Last Week’s Specials – 33

Cooking fast and slow

This could be this week’s motto. But before diving into detail, let’s talk about cooking. Or better: preparing food.

Starting point is that most things are not digestible. They need to be transformed in order to become digestible. Think about a potato, an olive, a cow. So the goal of preparing food is to change the structure of the material in such a way that it becomes digestible, becomes food. Right?

Basically there are two ways of changing the structure: increasing (and possibly decreasing) the temperature of the material and fermentation (think wine, beer, yoghurt, fish sauce (garum), soy sauce, choucroute and many other products).

Fermentation is controlled rotting. A simple, natural way of transforming the original into something derived and edible. Fermentation is something that happens in your own body, so why not use the same process outside your body?

Cooking is more advanced because it requires warmth. It could be cooking in hot, volcanic soil (works amazingly well by the way), it could be roasting over a fire, it could be boiling in water.

Fermentation may be a recent invention according to some foodies; it’s actually the oldest way of preparing food. Plus the origin of umami. Yet another re-invented invention.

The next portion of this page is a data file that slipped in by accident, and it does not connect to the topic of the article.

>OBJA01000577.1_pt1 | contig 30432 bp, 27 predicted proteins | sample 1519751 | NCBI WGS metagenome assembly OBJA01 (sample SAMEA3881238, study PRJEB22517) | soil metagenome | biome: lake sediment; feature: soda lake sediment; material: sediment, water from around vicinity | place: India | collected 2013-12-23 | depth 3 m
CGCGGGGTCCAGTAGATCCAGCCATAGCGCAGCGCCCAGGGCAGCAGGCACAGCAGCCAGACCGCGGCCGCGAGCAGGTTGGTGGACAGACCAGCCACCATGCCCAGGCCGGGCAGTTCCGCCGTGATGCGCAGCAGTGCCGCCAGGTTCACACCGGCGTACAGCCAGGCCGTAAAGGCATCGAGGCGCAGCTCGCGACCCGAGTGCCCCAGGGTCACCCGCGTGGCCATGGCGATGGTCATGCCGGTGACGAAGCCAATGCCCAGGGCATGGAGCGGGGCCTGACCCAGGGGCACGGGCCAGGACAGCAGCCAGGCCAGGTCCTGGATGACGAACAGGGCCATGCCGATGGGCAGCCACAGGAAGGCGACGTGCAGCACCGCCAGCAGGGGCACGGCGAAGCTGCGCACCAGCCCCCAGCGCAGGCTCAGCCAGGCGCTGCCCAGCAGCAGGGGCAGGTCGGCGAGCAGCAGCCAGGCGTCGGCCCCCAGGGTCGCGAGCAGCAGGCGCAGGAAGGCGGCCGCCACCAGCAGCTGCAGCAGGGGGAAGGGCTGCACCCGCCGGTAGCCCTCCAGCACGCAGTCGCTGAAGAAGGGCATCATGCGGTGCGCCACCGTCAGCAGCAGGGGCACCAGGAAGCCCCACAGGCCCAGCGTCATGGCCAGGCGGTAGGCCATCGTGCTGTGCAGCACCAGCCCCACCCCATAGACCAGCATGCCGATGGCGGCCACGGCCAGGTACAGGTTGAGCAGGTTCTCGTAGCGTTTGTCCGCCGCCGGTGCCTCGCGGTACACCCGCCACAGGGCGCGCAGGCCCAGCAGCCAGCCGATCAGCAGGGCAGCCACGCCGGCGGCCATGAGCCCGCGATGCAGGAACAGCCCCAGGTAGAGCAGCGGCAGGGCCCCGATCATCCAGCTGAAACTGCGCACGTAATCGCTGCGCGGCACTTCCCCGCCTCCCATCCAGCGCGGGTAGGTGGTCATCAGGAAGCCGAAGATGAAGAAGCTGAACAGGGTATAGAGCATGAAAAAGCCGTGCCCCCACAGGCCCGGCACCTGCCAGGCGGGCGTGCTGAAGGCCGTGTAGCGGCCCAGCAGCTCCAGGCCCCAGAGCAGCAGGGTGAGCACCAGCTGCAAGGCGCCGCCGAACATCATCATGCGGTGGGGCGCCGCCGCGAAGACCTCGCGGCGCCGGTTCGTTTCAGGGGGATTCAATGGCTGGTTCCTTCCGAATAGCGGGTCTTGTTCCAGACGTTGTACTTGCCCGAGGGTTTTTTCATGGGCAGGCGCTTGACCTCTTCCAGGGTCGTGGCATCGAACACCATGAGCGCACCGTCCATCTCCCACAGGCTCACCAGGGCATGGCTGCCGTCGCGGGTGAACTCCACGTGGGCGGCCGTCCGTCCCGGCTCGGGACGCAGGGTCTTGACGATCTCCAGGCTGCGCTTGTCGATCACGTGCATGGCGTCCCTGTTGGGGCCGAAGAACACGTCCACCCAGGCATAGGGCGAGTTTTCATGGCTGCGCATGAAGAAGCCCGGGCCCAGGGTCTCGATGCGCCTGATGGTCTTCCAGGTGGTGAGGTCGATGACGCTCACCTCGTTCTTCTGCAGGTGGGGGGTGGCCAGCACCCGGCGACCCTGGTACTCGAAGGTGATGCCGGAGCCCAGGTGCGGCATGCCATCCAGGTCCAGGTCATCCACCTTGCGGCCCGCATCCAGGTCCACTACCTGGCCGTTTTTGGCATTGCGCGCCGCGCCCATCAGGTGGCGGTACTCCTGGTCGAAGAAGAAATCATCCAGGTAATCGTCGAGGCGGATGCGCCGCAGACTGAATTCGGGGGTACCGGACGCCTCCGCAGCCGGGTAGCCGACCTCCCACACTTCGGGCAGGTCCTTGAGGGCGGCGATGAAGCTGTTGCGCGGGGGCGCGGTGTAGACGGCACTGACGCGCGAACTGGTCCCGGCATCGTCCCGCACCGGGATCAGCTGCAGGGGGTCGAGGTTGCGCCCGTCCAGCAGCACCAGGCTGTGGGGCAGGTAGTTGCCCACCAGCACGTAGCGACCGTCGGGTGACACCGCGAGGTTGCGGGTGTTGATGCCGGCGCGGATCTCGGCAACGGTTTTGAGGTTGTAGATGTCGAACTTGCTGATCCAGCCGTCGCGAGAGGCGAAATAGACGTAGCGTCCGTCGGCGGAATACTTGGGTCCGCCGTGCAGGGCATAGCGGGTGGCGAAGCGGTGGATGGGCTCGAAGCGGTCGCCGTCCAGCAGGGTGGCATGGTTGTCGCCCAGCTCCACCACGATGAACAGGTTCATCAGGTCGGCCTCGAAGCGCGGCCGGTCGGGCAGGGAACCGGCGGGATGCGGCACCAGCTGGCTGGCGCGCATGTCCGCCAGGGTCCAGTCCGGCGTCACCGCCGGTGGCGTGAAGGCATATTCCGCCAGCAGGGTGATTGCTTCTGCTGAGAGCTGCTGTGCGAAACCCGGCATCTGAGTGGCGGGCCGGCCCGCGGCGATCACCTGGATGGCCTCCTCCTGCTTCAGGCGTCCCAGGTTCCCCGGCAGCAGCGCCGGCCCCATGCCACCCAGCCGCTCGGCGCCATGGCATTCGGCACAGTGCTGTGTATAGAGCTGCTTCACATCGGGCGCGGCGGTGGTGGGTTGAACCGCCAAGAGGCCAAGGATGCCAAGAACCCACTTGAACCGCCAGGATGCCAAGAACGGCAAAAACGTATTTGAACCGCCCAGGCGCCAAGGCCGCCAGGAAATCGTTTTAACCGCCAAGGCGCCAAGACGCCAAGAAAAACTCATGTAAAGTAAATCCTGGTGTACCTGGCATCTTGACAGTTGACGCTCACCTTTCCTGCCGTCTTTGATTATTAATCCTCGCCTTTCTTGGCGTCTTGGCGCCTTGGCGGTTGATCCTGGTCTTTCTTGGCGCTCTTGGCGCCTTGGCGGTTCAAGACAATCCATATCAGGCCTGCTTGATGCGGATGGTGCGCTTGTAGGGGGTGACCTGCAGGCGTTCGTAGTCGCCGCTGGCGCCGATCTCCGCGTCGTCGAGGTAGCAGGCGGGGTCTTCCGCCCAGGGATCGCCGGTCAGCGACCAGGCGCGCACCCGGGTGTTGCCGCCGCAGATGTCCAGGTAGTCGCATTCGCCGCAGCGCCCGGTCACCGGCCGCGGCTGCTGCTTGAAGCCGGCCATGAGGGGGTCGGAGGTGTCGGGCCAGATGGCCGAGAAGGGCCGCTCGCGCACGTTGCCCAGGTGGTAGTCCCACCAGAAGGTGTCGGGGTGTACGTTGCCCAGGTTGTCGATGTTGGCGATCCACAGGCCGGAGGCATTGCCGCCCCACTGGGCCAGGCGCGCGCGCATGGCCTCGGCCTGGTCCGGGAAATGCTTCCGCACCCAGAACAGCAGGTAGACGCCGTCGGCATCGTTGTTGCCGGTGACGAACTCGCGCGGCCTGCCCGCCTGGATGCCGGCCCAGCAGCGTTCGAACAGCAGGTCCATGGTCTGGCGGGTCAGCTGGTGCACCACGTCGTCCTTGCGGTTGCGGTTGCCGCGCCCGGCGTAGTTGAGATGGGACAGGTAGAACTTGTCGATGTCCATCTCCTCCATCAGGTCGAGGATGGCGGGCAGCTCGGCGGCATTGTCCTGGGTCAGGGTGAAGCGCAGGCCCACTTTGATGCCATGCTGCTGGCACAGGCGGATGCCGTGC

Let’s focus on cooking fast and slow. This week’s recipe offers both.

Gieser Wildeman

The Gieser Wildeman pear was created by Mr. Gieser Wildeman around 1850. For some odd reason he created a pear that is not very edible. It’s hard, full of tannins and its texture is granulated. Not nice at all. However when cooked slowly and long, the unappealing pear turns into a red, sweet, refined and tasty pear.
If it’s not a true Gieser Wildeman then you need to add port or red wine to get a red pear. A true Gieser Wildeman will become red (through and through) without any problem, provided it’s ripe and cooked slowly.

Cooking fast is a similar joy: change something okayish into something lovely in just a few minutes. That’s how we make our favourite ice cream.

Here is what you need (Gieser Wildeman)

  • One pear per person
  • Cinnamon
  • Water

Peel the pear, put in a pan with a bit of water and add the cinnamon. Allow to cook on low heat for at least 6 hours. (We cooked ours for 8 hours). Cool and serve.

Here is what you need (ice cream)

  • 250 ml of Cream (single will do)
  • A bit of Sugar

Add the sugar to the cream, mix and whip but not too long. It should be thick but not whipped like a topping. Transfer to your ice-making machine or to the fridge. If it’s the fridge, make sure you stir it every 5 or 10 minutes.

Per person you serve one pear and one scoop of ice cream. Add a bit of sauce and taste the natural sweetness of the pear in combination with the rich and velvety ice cream.

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